The Aussie dollar is lower this morning sitting around 0.7560 after a convergence of weaker than expected GDP data, a stronger US dollar, weaker metals prices, a fall in iron ore, and the still negative 2-year bond spread with the US all weighed on sentiment.
Indeed, save for an all-out collapse in global stocks, it is hard to envisage a worse 24-hours of fundamental news for the Australian dollar than we have seen in the past day.
So on that basis, I could easily take a glass half full approach and say the fact the Aussie still held support around this 0.7560 – 0.7559 low – is positive when I consider the negatives.
Sure, a half a percent fall in 24 hours is a decent one in forex land. But with the coincidence of these negatives, things could have been – may become – much worse for the Aussie dollar. Indeed, as I wrote earlier yesterday’s 0.6% print for Australia’s Q3 GDP (which took it a 2.8% year over year pace) was a not terrible but pessimist empowering result.
I say that because the weakness in HCFE, which was the lowest since Q2 2005, keeps the debate about the potentially destabilising impact of household retrenchment on the economy going. That, in turn, keeps discussions about the RBA outlook ongoing and that keeps the focus on the negative bond spread discussion.
So, I don’t actually think a loss of half a percent is too bad given this confluence of negatives.
But the day ahead is not without risks for the AUDUSD.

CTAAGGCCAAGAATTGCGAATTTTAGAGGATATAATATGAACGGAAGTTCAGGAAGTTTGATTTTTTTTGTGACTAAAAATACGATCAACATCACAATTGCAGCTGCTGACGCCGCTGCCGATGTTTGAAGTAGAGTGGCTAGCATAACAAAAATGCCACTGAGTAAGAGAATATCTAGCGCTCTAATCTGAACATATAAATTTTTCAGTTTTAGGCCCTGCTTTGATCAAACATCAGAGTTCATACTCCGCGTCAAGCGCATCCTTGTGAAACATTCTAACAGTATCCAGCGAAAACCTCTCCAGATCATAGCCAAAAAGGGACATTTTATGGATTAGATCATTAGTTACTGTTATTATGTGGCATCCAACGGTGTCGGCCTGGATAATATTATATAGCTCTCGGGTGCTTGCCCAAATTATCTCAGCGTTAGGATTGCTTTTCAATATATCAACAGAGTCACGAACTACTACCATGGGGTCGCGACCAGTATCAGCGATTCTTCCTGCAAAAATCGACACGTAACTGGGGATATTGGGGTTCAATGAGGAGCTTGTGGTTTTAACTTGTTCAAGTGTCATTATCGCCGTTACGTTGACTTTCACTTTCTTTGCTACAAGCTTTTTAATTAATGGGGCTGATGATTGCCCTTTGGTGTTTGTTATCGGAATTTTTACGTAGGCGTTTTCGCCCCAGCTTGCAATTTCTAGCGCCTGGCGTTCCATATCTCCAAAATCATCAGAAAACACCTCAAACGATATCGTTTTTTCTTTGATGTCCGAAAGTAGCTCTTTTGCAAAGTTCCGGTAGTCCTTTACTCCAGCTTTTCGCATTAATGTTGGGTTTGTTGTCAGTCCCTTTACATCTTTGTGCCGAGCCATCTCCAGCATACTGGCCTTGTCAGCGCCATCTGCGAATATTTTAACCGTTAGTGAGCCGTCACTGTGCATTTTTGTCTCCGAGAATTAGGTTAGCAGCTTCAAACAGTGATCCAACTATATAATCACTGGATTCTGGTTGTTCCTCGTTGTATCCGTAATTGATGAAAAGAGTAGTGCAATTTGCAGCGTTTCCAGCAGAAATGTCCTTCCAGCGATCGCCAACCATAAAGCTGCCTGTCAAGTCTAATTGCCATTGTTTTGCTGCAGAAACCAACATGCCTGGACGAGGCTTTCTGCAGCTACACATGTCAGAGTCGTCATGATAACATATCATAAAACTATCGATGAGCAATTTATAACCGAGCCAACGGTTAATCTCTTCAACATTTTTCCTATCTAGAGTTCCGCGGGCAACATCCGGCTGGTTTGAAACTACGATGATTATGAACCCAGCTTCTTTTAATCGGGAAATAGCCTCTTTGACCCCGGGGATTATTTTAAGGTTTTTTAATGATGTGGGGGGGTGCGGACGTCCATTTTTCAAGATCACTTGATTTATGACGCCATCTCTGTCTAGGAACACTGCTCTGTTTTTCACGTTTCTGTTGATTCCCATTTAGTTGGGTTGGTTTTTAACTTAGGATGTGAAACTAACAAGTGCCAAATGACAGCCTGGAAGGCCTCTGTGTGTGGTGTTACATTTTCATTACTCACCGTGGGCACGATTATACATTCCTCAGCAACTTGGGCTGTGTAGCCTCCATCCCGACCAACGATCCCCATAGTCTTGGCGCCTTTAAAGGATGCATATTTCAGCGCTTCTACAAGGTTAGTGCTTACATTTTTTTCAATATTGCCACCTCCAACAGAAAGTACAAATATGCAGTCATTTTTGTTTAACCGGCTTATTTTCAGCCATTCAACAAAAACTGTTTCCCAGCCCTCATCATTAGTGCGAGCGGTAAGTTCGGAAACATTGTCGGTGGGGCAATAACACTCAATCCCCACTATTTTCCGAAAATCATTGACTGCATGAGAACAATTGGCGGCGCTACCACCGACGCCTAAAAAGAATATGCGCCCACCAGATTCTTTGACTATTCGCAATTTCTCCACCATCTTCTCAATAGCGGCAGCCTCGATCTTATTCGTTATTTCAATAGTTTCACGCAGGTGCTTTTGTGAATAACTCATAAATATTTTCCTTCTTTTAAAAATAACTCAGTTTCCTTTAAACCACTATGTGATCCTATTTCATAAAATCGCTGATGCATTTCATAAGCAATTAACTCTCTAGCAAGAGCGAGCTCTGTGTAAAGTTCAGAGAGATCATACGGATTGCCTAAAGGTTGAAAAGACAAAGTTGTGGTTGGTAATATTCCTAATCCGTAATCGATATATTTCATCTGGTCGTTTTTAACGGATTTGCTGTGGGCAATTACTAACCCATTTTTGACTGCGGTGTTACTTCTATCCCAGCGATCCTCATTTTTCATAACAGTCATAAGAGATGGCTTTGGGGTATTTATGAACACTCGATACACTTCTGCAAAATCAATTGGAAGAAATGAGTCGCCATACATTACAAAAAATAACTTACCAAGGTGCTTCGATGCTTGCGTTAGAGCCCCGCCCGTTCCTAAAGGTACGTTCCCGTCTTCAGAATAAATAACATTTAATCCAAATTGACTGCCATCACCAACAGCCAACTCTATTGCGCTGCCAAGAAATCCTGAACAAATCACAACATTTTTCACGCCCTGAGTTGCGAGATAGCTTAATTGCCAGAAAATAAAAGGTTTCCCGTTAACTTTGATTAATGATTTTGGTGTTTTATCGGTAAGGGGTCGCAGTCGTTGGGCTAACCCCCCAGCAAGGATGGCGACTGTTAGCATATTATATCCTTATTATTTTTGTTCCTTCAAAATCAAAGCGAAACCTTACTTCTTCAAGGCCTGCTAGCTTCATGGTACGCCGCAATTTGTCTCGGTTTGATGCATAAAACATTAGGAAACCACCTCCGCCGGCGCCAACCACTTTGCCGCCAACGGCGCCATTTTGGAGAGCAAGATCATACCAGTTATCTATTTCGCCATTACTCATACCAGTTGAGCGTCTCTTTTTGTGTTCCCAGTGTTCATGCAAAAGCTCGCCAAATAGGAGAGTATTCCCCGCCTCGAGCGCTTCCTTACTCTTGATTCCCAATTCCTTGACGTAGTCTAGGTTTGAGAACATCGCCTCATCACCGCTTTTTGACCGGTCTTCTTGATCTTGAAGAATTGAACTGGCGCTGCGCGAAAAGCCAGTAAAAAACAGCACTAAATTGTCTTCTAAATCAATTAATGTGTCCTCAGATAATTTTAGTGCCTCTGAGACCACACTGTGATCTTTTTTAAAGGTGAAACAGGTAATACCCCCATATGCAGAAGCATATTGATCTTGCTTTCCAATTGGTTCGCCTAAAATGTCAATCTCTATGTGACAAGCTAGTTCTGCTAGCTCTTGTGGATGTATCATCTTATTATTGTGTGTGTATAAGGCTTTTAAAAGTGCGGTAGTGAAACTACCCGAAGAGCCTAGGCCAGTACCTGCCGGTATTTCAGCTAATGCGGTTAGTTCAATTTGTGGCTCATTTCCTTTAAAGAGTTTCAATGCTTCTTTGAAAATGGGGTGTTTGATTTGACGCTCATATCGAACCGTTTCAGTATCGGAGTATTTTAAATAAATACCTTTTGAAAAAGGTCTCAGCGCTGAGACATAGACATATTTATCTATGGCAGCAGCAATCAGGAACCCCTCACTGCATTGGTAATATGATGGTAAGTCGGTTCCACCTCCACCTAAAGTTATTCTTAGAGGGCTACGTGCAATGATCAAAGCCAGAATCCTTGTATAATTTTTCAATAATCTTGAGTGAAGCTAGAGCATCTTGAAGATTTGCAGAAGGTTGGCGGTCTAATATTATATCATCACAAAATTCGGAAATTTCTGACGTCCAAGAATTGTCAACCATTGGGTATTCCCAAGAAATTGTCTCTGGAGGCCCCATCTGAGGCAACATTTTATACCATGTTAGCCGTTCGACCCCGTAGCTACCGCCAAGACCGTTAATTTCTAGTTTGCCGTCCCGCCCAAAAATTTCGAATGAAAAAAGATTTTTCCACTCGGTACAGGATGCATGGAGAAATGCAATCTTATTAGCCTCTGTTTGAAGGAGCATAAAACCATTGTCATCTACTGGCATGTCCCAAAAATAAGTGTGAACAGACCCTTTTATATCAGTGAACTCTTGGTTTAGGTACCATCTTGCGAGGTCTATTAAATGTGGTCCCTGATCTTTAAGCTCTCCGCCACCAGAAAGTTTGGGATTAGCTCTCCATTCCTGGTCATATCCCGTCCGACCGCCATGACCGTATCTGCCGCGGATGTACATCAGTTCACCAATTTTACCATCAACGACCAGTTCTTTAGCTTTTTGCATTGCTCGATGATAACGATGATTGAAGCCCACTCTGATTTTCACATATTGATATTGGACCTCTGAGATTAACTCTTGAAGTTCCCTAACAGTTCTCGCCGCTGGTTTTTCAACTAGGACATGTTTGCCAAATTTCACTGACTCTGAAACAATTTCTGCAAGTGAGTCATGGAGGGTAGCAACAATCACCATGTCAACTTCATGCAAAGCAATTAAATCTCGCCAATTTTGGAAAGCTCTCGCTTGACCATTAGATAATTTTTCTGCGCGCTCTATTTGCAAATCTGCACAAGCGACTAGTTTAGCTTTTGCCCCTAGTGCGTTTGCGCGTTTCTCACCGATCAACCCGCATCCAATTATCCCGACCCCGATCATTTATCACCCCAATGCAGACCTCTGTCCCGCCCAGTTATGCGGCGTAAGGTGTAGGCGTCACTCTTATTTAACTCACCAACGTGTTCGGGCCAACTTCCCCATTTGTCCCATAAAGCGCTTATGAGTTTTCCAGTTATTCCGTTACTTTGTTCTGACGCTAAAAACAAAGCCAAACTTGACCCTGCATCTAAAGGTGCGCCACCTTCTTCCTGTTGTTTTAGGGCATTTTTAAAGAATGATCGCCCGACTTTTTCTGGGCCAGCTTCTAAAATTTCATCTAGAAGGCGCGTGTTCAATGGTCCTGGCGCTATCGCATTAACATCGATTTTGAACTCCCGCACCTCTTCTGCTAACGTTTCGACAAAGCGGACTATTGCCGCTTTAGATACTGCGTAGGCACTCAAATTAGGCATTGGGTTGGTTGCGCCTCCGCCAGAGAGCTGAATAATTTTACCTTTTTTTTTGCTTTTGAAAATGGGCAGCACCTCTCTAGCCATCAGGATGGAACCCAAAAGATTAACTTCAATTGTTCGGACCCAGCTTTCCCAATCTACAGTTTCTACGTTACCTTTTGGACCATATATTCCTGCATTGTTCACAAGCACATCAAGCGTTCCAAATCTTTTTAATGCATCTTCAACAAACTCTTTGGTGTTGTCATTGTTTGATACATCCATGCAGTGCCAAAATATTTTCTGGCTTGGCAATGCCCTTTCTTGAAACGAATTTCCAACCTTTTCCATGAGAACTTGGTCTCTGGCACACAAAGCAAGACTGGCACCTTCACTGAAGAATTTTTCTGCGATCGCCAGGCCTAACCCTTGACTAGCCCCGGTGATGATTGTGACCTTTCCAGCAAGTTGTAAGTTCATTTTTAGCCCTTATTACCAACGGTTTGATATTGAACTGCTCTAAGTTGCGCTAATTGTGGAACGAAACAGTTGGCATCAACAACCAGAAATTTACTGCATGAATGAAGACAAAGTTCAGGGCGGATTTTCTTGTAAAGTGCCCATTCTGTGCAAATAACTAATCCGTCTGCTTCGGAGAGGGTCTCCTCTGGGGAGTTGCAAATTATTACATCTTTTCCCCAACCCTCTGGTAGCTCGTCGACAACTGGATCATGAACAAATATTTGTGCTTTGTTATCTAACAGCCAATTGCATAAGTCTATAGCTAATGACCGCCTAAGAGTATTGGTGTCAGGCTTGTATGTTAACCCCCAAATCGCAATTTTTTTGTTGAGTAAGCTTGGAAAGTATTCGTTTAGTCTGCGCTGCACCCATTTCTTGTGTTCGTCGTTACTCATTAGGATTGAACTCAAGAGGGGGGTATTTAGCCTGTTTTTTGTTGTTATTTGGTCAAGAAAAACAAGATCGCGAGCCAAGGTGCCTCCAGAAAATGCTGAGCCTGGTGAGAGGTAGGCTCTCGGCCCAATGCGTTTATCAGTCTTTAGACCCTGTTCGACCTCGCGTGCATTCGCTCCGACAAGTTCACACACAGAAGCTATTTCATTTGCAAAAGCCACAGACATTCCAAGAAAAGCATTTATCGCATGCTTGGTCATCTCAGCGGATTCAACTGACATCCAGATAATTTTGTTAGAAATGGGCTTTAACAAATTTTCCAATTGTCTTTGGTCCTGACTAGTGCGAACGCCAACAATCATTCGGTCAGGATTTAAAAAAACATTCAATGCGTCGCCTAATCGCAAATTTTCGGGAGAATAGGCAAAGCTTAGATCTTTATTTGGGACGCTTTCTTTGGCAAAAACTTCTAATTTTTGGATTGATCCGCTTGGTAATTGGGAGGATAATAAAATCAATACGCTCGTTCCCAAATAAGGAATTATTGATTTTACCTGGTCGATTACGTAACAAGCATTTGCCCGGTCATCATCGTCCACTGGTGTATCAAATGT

That’s because the monthly release of the trade data has again become a market mover over the past year or so. The market is looking for another stonkingly good surplus of $1.375 billion for the month of October after last month’s stellar $1.745 billion surplus. At these levels though there is a certain asymmetry to the risk where a lower surplus print could garner a bigger reaction than a beat.
We’ll know at 11.30am today.
Looking at the charts then and with the AUDUSD here at 0.7560 it is right on the previous downtrend it broke up and through late last week. The rally and subsequent reversal have been truly awful in price action terms.
On the day ahead there will be support in this 0.7550/60 zone but it is clear that the real level to watch is the low of the recent downtrend from 81 cents at 0.7531. If that breaks then the next target would be the 0.7450 region which is where the trendline from the 2015 lows comes in. Obviously, 0.7530 has to break first though.
Topside 76 cents then 0.7640/50 looks like resistance.
In other forex land news, an interesting night with the US dollar stronger against the Euro, Pound, Aussie, and CAD but weaker against the Yen which seems to have benefitted from this little risk-off tone in global stock markets over the past day. As I highlighted yesterday I was one of only 2% of respondents who thought Euro could end the month substantially lower – under 1.16. Most respondents thought EURUSD would end in the 1.18/1.20 region. That’s of course possible. But with the US Fed next week likely to have to address the impact of tax cuts on growth and its policy response, the chances are that Euro comes under some selling pressure.
GBPUSD has lost 50 of the first 100 points I highlighted it could lose yesterday. The slipping Brexit negotiations are weighing on sentiment and GBPUSD is approaching an important trendline support which sits around 1.3300/15. If that breaks the Pound could really capitulate.
Looking at the commodity bloc it’s clear that traders don’t believe the Bank of Canada (BoC) when it says that rates will need to rise again – indeed I’ve read some research which says they’ll need to reverse course next year. I say that because even after the BoC statements the CAD is down 0.8% with USDCAD up at 1.2790 – oil didn’t help. The Kiwi’s recent outperformance among the group continues with NZDUSD flat at 6874.
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